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We have a deep need to be known.

The Biblical word for knowing is simply yada.  The first time this word is used in the Bible, Adam and Eve “knew” they were naked (Genesis 3:7). The very next time this word is used, is very telling: “Adam knew Eve his wife; and she conceived…” (4:1). Clearly there is a sense of knowing that is more than just apprehending information.

Yada appears almost 950 times in the Hebrew Bible. It has a wider sweep than our English word “know,” including perceiving, learning, understanding, willing, performing, and experiencing. To know is not to be intellectually informed about some abstract principle, but to apprehend and experience reality. Knowledge is not the possession of information, but rather its exercise or actualization.”

It is interesting therefore to see how Matthew Kelly writes about the importance of knowing in his book on Intimacy. He is crystal clear about the purpose of a relationship – that is to say, the purpose of intimacy – of knowing and being known:

The purpose of relationships is for you to help others to become the best version of themselves, and for others to help you become the best version of yourself… Troubled relationships are those that lead us away from our essential purpose, those that encourage us to be lesser versions of ourselves.

This is a very good summary, and it gives insight to what we are after in relationships – especially those that matter a great deal to us. The Bible talks about the tandem values of love and respect. Respect doesn’t usually get the air time that love does, but Respect is one of the important cornerstones of relationships. There is a paradoxical aspect to respect: on one hand, we expect respect is earned, and on the other hand, respect is one of those great gifts that gestures a person to live up the the value of such an honour.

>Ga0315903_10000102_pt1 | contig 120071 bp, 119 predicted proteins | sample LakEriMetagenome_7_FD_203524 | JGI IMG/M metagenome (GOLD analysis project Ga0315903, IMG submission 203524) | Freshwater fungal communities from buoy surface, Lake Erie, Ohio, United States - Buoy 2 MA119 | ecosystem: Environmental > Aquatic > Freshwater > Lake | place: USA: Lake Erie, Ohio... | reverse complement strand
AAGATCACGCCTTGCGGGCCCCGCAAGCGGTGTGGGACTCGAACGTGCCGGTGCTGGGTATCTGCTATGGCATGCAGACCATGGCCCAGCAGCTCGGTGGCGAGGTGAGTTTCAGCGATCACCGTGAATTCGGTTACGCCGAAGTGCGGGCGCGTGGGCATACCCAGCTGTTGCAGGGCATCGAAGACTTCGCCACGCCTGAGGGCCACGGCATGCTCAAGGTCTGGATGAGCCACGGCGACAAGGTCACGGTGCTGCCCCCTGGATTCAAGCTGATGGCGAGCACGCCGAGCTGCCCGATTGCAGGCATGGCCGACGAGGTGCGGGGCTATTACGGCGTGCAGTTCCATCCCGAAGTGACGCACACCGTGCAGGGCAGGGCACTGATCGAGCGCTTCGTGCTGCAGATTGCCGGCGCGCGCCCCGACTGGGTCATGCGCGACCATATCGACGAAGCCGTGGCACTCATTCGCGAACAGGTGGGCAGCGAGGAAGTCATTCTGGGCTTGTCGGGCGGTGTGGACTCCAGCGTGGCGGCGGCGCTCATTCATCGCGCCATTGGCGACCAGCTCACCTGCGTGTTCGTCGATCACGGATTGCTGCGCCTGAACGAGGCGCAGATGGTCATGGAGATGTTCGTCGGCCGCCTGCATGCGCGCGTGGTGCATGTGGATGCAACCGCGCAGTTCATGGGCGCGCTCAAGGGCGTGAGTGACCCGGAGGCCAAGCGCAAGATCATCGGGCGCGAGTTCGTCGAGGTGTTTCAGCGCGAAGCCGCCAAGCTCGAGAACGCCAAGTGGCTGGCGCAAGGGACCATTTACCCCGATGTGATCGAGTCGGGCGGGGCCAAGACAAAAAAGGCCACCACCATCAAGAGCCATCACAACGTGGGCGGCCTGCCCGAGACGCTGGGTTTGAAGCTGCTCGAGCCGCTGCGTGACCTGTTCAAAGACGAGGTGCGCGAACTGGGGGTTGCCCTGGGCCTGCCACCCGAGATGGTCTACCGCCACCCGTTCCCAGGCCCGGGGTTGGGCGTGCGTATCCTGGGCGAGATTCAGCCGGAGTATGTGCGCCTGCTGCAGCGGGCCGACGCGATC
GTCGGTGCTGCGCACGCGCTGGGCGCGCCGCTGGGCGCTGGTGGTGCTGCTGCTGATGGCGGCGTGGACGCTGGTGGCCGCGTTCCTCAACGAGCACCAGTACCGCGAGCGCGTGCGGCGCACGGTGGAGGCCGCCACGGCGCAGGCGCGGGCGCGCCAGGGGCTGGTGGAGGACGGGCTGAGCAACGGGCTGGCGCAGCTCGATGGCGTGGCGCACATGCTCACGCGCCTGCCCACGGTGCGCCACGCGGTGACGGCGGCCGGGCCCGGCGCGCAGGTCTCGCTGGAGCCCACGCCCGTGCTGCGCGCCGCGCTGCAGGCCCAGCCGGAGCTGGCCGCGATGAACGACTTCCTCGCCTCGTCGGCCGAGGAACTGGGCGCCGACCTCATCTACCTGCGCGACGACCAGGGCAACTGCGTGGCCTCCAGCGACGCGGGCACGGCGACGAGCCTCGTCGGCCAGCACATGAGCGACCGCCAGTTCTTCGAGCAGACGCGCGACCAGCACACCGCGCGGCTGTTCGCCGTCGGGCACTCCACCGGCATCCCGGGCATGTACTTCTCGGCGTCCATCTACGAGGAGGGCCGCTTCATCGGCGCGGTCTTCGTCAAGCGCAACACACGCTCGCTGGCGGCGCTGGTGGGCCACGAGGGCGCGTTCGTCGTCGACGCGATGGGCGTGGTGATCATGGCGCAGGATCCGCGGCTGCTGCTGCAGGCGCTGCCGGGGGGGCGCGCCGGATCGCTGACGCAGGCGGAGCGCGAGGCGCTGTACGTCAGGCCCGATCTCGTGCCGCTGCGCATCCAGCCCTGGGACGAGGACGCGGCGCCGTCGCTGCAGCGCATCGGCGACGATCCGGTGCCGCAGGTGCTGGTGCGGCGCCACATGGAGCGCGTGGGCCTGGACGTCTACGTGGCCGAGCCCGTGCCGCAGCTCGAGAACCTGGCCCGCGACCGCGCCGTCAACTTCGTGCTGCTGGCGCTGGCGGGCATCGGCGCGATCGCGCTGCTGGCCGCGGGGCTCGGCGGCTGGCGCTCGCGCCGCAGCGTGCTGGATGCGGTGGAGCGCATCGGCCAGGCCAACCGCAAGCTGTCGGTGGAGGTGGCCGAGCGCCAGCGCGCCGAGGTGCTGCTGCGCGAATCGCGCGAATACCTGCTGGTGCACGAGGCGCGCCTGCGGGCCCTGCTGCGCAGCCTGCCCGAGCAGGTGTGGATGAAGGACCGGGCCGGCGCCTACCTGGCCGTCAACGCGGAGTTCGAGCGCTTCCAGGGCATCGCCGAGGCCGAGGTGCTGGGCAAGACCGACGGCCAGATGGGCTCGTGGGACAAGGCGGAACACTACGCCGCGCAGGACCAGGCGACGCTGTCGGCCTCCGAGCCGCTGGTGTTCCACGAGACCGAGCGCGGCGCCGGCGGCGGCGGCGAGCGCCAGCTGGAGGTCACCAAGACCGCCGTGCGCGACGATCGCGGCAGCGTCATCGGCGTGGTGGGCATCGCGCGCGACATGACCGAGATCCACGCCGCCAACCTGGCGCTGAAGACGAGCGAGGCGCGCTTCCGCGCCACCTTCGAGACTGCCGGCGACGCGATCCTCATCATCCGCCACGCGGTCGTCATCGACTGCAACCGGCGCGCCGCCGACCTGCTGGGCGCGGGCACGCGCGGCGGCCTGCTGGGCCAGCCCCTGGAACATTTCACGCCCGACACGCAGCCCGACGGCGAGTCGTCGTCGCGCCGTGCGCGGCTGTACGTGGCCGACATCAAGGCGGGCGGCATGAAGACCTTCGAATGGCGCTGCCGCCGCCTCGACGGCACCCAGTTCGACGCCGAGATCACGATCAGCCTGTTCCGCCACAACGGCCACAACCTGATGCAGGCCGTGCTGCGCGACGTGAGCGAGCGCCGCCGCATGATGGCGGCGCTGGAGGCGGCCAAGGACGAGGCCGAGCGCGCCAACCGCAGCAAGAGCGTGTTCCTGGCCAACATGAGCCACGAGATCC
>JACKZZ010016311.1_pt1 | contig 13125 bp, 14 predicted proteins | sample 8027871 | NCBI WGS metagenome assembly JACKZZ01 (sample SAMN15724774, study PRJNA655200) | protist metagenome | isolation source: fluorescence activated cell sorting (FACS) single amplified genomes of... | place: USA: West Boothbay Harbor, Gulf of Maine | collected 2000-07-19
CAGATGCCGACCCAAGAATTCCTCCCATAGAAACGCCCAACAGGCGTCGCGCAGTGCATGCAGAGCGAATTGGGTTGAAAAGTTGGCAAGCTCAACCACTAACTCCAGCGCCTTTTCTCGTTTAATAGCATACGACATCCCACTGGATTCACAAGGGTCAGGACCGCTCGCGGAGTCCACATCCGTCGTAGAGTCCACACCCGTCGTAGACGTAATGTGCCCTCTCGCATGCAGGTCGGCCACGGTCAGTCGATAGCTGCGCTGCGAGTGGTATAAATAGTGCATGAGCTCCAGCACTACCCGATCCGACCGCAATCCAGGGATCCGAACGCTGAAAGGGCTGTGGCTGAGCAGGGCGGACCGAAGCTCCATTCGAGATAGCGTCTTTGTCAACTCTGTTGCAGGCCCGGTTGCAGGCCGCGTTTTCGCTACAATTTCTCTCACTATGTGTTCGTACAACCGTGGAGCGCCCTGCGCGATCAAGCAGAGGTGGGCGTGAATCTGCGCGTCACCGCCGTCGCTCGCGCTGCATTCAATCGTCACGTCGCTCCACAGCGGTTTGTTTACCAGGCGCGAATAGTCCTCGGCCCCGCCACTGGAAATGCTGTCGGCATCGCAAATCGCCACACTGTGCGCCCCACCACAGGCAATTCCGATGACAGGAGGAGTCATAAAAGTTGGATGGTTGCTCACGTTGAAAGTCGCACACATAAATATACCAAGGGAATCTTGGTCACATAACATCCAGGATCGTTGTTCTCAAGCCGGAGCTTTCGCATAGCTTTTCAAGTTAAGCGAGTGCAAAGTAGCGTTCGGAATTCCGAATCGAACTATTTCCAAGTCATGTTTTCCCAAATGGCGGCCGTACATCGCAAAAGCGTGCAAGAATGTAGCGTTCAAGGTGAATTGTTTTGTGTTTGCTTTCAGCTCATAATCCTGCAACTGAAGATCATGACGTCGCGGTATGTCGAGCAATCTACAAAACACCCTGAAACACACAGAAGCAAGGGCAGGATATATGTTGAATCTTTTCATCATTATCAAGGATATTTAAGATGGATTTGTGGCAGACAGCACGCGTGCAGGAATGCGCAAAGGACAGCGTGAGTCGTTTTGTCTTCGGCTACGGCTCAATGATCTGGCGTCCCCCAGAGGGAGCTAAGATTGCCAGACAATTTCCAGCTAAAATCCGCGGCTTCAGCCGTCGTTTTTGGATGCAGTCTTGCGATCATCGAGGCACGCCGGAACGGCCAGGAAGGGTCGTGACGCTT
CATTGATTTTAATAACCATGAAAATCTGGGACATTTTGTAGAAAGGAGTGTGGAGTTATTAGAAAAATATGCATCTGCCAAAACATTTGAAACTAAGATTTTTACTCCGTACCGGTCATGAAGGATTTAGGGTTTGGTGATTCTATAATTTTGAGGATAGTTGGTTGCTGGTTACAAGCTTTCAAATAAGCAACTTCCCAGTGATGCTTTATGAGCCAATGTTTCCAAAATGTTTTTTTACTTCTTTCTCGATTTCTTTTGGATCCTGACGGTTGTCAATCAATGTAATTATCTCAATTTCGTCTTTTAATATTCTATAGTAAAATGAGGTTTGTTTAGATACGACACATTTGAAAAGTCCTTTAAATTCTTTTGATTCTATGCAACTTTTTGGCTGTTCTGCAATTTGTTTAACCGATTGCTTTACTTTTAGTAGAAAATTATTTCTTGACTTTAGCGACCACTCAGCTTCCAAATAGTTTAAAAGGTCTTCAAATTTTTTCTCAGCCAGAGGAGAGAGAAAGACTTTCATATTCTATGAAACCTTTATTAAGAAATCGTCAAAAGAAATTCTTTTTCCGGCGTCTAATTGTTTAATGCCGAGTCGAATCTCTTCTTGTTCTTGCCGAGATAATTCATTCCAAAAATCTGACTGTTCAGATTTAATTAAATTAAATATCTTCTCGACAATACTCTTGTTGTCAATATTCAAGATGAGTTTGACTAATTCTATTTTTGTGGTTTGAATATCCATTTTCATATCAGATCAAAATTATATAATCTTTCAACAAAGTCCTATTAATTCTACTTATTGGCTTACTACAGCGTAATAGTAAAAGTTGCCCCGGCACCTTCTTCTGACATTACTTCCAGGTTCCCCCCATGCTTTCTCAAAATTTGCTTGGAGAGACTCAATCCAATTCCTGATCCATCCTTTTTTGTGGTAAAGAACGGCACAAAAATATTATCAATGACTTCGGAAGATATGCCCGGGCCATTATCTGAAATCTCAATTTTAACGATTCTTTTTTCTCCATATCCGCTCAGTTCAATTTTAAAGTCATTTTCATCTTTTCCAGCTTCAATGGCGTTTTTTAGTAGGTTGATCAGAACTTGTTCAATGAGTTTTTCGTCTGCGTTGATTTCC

Respect fosters trust and encourages openness and honesty… respect reminds people of their innate and extraordinary value even if they have forgotten it themselves.

I contend that we were made to be loved and respected; we were made to reciprocate this; we were were made to know and be known intimately, and Kelly suggests three questions to consider asking your close partner

Three questions to consider:

  • Do you trust your partner?  What did he/she do to build this trust?
  • Do you believe that this person has your best interests at heart? What makes you believe this?
  • Is this person helping you to become the best version of yourself. In what ways is your partner doing this?

Even the most trivial activities of our lives take on great meaning when we approach them with our essential purpose in mind (to become the best version of ourselves). Therefore to love a person means to do everything within our power to help that person become the best version of herself, and never do anything that would hinder her form achieving this great essential purpose.

However, what often gets in the way is making understanding a condition of acceptance. We might think, “I don’t understand you, therefore I won’t accept you.” But Kelly suggests we need a radically more proactive approach: “I will love you and will accept you, even though I don’t understand you”… yet Kelly continues.

The first truth of relationships is that all relationships have problems. They all have unresolvable problems… the relationships that thrive despite their unresolvable problems are those in which the people acknowledge the problems, find ways to adapt to them and over time even find them amusing. They don’t allow differing opinions to become to a roadblock in their quest for intimacy.

I like to say that marriage is a living parable of Christ’s love for His Bride – us. Marriage is merely a foretaste of the relationship of knowing and being known in the most intimate ways for which we were designed. It is too heavy a burden to lay all these expectations on our spouse, but at its best, there are glimpses of glory, moments of resonance that speak to a greater intimacy of knowing and being known by the One who made us for Himself.

You guessed it: this is more enigma than dogma.

What insights have you gained on intimacy so far?